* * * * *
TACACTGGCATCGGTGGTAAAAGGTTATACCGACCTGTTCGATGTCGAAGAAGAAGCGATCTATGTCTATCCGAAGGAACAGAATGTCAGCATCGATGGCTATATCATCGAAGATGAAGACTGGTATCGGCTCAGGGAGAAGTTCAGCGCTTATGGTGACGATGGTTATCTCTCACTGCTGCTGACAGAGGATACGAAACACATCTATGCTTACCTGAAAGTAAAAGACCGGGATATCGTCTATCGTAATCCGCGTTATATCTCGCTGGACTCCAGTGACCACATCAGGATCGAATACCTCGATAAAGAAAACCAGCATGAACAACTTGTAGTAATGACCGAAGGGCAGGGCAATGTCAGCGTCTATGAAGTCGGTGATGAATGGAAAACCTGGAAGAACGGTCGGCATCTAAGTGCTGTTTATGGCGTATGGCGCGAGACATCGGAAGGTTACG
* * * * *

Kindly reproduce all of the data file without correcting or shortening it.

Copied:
TACACTGGCATCGGTGGTAAAAGGTTATACCGACCTGTTCGATGTCGAAGAAGAAGCGATCTATGTCTATCCGAAGGAACAGAATGTCAGCATCGATGGCTATATCATCGAAGATGAAGACTGGTATCGGCTCAGGGAGAAGTTCAGCGCTTATGGTGACGATGGTTATCTCTCACTGCTGCTGACAGAGGATACGAAACACATCTATGCTTACCTGAAAGTAAAAGACCGGGATATCGTCTATCGTAATCCGCGTTATATCTCGCTGGACTCCAGTGACCACATCAGGATCGAATACCTCGATAAAGAAAACCAGCATGAACAACTTGTAGTAATGACCGAAGGGCAGGGCAATGTCAGCGTCTATGAAGTCGGTGATGAATGGAAAACCTGGAAGAACGGTCGGCATCTAAGTGCTGTTTATGGCGTATGGCGCGAGACATCGGAAGGTTACG